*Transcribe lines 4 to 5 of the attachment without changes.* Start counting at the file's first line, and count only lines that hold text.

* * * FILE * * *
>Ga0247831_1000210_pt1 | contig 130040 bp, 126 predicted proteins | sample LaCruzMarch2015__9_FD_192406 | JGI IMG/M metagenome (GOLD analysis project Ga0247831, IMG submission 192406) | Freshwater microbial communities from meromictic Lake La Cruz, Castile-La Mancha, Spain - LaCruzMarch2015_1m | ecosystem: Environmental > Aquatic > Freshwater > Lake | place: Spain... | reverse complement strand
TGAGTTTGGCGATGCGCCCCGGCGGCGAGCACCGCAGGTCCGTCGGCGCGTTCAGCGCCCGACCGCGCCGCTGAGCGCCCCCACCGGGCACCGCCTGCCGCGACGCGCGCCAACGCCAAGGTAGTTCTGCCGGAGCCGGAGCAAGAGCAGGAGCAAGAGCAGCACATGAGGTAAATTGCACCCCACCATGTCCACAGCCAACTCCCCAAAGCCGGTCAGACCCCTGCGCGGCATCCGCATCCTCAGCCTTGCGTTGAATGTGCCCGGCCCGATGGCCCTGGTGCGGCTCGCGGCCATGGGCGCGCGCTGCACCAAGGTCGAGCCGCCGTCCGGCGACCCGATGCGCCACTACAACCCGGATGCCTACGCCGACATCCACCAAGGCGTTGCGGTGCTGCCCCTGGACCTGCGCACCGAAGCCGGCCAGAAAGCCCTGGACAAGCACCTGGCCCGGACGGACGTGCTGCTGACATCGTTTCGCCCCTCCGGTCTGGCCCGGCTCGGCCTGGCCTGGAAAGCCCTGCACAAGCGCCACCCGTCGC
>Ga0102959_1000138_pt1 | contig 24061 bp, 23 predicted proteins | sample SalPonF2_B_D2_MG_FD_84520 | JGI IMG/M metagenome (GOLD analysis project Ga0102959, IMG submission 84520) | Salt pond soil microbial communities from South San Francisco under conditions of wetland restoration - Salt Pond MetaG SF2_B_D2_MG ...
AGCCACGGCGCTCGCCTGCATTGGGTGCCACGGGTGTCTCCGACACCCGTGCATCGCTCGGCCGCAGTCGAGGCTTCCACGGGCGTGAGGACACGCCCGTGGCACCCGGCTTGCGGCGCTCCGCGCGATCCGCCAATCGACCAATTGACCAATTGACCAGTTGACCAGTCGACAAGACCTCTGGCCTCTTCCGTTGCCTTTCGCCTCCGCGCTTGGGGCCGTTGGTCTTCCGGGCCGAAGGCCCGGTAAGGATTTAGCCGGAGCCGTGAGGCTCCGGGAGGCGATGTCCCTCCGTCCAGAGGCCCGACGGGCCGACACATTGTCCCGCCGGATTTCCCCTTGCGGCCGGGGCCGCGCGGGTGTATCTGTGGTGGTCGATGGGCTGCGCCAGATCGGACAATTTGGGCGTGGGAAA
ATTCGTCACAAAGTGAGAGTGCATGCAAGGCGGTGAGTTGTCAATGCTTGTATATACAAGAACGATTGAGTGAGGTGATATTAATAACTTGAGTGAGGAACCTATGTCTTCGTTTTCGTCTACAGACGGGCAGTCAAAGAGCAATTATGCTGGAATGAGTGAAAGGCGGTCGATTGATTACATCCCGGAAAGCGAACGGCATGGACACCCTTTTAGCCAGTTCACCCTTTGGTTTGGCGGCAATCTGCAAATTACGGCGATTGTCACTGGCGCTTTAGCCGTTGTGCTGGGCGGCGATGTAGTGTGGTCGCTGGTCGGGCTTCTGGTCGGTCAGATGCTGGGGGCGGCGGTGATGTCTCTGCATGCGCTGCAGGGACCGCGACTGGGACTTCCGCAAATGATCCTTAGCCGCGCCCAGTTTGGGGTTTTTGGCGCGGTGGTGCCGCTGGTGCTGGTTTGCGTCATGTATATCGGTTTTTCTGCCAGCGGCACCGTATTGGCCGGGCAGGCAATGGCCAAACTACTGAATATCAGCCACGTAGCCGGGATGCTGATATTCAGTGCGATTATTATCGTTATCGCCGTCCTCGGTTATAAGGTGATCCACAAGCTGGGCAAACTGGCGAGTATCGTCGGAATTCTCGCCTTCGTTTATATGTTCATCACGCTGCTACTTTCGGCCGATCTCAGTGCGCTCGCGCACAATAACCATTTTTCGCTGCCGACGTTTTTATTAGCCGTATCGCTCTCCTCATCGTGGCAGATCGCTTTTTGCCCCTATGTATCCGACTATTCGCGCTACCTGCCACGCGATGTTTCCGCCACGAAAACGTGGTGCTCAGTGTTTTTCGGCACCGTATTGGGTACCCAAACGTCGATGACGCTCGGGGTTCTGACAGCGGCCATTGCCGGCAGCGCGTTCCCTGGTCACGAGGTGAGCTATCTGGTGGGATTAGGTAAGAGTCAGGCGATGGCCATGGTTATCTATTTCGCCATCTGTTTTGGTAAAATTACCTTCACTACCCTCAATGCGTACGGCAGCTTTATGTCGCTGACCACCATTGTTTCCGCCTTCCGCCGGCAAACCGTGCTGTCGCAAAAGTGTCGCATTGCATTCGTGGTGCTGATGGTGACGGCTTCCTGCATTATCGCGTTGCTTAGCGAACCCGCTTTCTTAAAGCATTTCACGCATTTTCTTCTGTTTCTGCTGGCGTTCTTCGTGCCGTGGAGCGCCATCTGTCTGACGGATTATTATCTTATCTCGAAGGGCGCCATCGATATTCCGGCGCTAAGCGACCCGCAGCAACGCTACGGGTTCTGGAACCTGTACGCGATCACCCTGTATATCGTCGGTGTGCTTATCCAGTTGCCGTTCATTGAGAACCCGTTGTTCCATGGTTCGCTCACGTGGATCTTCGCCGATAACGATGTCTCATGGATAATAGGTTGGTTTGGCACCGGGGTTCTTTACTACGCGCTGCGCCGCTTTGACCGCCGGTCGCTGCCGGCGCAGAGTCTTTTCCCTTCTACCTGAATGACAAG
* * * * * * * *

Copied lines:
AGCCACGGCGCTCGCCTGCATTGGGTGCCACGGGTGTCTCCGACACCCGTGCATCGCTCGGCCGCAGTCGAGGCTTCCACGGGCGTGAGGACACGCCCGTGGCACCCGGCTTGCGGCGCTCCGCGCGATCCGCCAATCGACCAATTGACCAATTGACCAGTTGACCAGTCGACAAGACCTCTGGCCTCTTCCGTTGCCTTTCGCCTCCGCGCTTGGGGCCGTTGGTCTTCCGGGCCGAAGGCCCGGTAAGGATTTAGCCGGAGCCGTGAGGCTCCGGGAGGCGATGTCCCTCCGTCCAGAGGCCCGACGGGCCGACACATTGTCCCGCCGGATTTCCCCTTGCGGCCGGGGCCGCGCGGGTGTATCTGTGGTGGTCGATGGGCTGCGCCAGATCGGACAATTTGGGCGTGGGAAA
ATTCGTCACAAAGTGAGAGTGCATGCAAGGCGGTGAGTTGTCAATGCTTGTATATACAAGAACGATTGAGTGAGGTGATATTAATAACTTGAGTGAGGAACCTATGTCTTCGTTTTCGTCTACAGACGGGCAGTCAAAGAGCAATTATGCTGGAATGAGTGAAAGGCGGTCGATTGATTACATCCCGGAAAGCGAACGGCATGGACACCCTTTTAGCCAGTTCACCCTTTGGTTTGGCGGCAATCTGCAAATTACGGCGATTGTCACTGGCGCTTTAGCCGTTGTGCTGGGCGGCGATGTAGTGTGGTCGCTGGTCGGGCTTCTGGTCGGTCAGATGCTGGGGGCGGCGGTGATGTCTCTGCATGCGCTGCAGGGACCGCGACTGGGACTTCCGCAAATGATCCTTAGCCGCGCCCAGTTTGGGGTTTTTGGCGCGGTGGTGCCGCTGGTGCTGGTTTGCGTCATGTATATCGGTTTTTCTGCCAGCGGCACCGTATTGGCCGGGCAGGCAATGGCCAAACTACTGAATATCAGCCACGTAGCCGGGATGCTGATATTCAGTGCGATTATTATCGTTATCGCCGTCCTCGGTTATAAGGTGATCCACAAGCTGGGCAAACTGGCGAGTATCGTCGGAATTCTCGCCTTCGTTTATATGTTCATCACGCTGCTACTTTCGGCCGATCTCAGTGCGCTCGCGCACAATAACCATTTTTCGCTGCCGACGTTTTTATTAGCCGTATCGCTCTCCTCATCGTGGCAGATCGCTTTTTGCCCCTATGTATCCGACTATTCGCGCTACCTGCCACGCGATGTTTCCGCCACGAAAACGTGGTGCTCAGTGTTTTTCGGCACCGTATTGGGTACCCAAACGTCGATGACGCTCGGGGTTCTGACAGCGGCCATTGCCGGCAGCGCGTTCCCTGGTCACGAGGTGAGCTATCTGGTGGGATTAGGTAAGAGTCAGGCGATGGCCATGGTTATCTATTTCGCCATCTGTTTTGGTAAAATTACCTTCACTACCCTCAATGCGTACGGCAGCTTTATGTCGCTGACCACCATTGTTTCCGCCTTCCGCCGGCAAACCGTGCTGTCGCAAAAGTGTCGCATTGCATTCGTGGTGCTGATGGTGACGGCTTCCTGCATTATCGCGTTGCTTAGCGAACCCGCTTTCTTAAAGCATTTCACGCATTTTCTTCTGTTTCTGCTGGCGTTCTTCGTGCCGTGGAGCGCCATCTGTCTGACGGATTATTATCTTATCTCGAAGGGCGCCATCGATATTCCGGCGCTAAGCGACCCGCAGCAACGCTACGGGTTCTGGAACCTGTACGCGATCACCCTGTATATCGTCGGTGTGCTTATCCAGTTGCCGTTCATTGAGAACCCGTTGTTCCATGGTTCGCTCACGTGGATCTTCGCCGATAACGATGTCTCATGGATAATAGGTTGGTTTGGCACCGGGGTTCTTTACTACGCGCTGCGCCGCTTTGACCGCCGGTCGCTGCCGGCGCAGAGTCTTTTCCCTTCTACCTGAATGACAAG